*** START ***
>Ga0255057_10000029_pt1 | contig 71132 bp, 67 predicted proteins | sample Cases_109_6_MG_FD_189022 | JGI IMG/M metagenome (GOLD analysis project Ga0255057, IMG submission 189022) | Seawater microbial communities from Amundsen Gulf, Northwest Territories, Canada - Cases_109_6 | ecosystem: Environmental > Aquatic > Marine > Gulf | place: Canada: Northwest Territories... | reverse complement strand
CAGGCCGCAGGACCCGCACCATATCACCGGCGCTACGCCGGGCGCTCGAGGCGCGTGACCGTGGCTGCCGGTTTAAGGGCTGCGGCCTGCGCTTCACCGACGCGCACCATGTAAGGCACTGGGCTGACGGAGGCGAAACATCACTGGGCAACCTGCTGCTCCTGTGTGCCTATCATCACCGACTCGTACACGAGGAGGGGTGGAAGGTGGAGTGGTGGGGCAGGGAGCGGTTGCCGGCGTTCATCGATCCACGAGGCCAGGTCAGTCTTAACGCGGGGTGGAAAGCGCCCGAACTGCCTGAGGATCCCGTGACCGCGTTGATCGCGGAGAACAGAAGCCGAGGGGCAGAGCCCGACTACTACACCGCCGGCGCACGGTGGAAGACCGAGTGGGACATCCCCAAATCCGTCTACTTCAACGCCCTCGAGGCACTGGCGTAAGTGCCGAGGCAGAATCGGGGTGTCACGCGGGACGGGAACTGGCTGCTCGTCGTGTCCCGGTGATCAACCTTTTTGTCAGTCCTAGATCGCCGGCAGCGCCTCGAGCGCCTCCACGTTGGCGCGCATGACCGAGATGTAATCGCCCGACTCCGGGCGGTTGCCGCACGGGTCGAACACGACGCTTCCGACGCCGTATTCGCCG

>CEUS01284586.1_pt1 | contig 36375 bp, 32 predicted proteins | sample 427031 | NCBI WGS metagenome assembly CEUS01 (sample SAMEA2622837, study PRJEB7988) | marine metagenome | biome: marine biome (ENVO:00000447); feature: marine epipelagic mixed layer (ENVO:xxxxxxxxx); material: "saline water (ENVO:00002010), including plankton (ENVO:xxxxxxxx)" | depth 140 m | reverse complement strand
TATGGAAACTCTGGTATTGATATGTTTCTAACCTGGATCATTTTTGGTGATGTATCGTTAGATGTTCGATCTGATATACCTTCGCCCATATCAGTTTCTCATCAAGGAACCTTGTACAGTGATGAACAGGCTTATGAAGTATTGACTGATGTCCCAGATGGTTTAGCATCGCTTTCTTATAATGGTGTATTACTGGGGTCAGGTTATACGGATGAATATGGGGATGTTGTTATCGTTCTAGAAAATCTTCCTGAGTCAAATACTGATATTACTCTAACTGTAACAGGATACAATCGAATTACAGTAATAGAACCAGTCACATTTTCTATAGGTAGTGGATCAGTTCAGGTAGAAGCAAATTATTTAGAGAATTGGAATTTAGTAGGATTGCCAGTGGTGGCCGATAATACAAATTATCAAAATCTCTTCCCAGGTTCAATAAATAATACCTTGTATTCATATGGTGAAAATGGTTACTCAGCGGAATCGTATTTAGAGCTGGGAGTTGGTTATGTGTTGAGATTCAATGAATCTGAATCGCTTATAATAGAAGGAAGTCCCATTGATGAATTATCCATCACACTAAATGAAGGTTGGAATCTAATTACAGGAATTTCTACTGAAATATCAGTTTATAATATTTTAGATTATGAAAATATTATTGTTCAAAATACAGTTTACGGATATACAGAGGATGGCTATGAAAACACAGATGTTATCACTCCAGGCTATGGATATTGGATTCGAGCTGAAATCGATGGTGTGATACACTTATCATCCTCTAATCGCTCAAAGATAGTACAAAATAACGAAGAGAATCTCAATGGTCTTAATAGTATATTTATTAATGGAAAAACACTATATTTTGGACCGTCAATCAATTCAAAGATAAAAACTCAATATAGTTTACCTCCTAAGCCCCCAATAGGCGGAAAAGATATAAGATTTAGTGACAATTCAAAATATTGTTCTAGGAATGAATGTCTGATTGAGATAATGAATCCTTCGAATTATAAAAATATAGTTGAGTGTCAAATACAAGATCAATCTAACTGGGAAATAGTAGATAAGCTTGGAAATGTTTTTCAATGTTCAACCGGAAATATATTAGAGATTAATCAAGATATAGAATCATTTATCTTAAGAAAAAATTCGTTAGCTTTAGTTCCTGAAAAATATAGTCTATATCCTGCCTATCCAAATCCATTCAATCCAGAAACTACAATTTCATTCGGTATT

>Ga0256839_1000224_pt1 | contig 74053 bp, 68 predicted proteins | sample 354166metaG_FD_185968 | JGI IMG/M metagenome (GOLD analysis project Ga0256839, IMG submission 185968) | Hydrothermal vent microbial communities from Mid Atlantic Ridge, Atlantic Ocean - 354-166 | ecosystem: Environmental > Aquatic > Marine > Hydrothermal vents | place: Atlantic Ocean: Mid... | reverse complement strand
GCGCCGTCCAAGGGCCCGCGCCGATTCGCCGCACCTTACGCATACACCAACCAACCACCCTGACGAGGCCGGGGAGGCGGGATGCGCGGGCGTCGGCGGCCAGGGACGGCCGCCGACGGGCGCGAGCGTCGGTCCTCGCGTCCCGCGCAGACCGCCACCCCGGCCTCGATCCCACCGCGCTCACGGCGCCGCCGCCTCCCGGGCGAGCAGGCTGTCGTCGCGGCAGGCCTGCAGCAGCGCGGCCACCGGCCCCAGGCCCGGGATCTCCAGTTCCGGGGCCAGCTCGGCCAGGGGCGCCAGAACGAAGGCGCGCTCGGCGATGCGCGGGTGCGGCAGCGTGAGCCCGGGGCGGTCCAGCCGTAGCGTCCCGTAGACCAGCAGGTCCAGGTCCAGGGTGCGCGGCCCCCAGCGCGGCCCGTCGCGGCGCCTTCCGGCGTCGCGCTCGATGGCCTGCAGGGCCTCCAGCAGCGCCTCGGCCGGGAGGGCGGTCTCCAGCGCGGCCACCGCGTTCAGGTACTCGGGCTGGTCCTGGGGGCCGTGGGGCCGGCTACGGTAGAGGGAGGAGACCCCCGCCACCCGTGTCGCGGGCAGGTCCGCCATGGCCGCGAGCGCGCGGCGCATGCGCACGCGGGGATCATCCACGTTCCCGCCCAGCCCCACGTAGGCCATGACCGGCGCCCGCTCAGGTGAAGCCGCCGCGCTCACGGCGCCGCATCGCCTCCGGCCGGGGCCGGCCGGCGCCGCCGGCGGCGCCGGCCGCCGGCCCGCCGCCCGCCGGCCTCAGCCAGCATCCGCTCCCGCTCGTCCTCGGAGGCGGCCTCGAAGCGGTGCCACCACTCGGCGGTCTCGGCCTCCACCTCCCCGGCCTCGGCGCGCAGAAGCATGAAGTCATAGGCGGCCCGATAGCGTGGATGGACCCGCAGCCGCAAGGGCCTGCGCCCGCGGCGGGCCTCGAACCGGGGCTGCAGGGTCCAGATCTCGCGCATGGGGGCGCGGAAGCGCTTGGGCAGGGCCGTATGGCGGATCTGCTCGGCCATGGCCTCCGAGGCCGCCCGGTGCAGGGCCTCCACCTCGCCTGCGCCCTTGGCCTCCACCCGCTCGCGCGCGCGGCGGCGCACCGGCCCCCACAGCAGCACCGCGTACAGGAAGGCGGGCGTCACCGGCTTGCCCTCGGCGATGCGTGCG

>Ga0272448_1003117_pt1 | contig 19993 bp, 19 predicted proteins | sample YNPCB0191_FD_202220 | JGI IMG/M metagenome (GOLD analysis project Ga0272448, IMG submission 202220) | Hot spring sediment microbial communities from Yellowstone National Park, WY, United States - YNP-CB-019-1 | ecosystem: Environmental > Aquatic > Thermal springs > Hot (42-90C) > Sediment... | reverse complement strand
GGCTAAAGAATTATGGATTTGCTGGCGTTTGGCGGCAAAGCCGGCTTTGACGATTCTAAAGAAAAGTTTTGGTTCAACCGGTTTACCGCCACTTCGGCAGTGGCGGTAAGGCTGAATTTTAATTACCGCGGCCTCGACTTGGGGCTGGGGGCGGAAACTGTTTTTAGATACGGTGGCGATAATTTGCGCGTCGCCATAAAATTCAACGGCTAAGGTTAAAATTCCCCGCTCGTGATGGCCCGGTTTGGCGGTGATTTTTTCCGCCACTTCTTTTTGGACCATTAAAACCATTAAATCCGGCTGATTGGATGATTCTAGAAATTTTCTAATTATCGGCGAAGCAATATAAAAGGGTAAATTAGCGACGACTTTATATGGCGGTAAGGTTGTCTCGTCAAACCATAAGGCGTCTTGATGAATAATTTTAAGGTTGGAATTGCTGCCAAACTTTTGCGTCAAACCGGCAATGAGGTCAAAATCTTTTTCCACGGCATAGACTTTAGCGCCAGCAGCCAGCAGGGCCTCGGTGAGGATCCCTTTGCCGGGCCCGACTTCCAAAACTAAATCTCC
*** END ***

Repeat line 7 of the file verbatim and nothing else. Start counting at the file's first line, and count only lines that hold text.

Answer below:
>Ga0272448_1003117_pt1 | contig 19993 bp, 19 predicted proteins | sample YNPCB0191_FD_202220 | JGI IMG/M metagenome (GOLD analysis project Ga0272448, IMG submission 202220) | Hot spring sediment microbial communities from Yellowstone National Park, WY, United States - YNP-CB-019-1 | ecosystem: Environmental > Aquatic > Thermal springs > Hot (42-90C) > Sediment... | reverse complement strand